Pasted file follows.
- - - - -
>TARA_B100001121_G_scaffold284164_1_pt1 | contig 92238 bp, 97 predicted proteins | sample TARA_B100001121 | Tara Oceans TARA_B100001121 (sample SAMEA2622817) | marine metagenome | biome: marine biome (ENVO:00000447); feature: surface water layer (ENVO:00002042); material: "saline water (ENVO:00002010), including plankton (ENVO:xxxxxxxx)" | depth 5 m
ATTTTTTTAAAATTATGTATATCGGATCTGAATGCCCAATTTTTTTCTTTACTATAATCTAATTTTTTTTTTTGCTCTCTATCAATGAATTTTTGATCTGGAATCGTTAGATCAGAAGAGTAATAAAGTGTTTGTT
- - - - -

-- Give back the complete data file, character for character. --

>TARA_B100001121_G_scaffold284164_1_pt1 | contig 92238 bp, 97 predicted proteins | sample TARA_B100001121 | Tara Oceans TARA_B100001121 (sample SAMEA2622817) | marine metagenome | biome: marine biome (ENVO:00000447); feature: surface water layer (ENVO:00002042); material: "saline water (ENVO:00002010), including plankton (ENVO:xxxxxxxx)" | depth 5 m
ATTTTTTTAAAATTATGTATATCGGATCTGAATGCCCAATTTTTTTCTTTACTATAATCTAATTTTTTTTTTTGCTCTCTATCAATGAATTTTTGATCTGGAATCGTTAGATCAGAAGAGTAATAAAGTGTTTGTT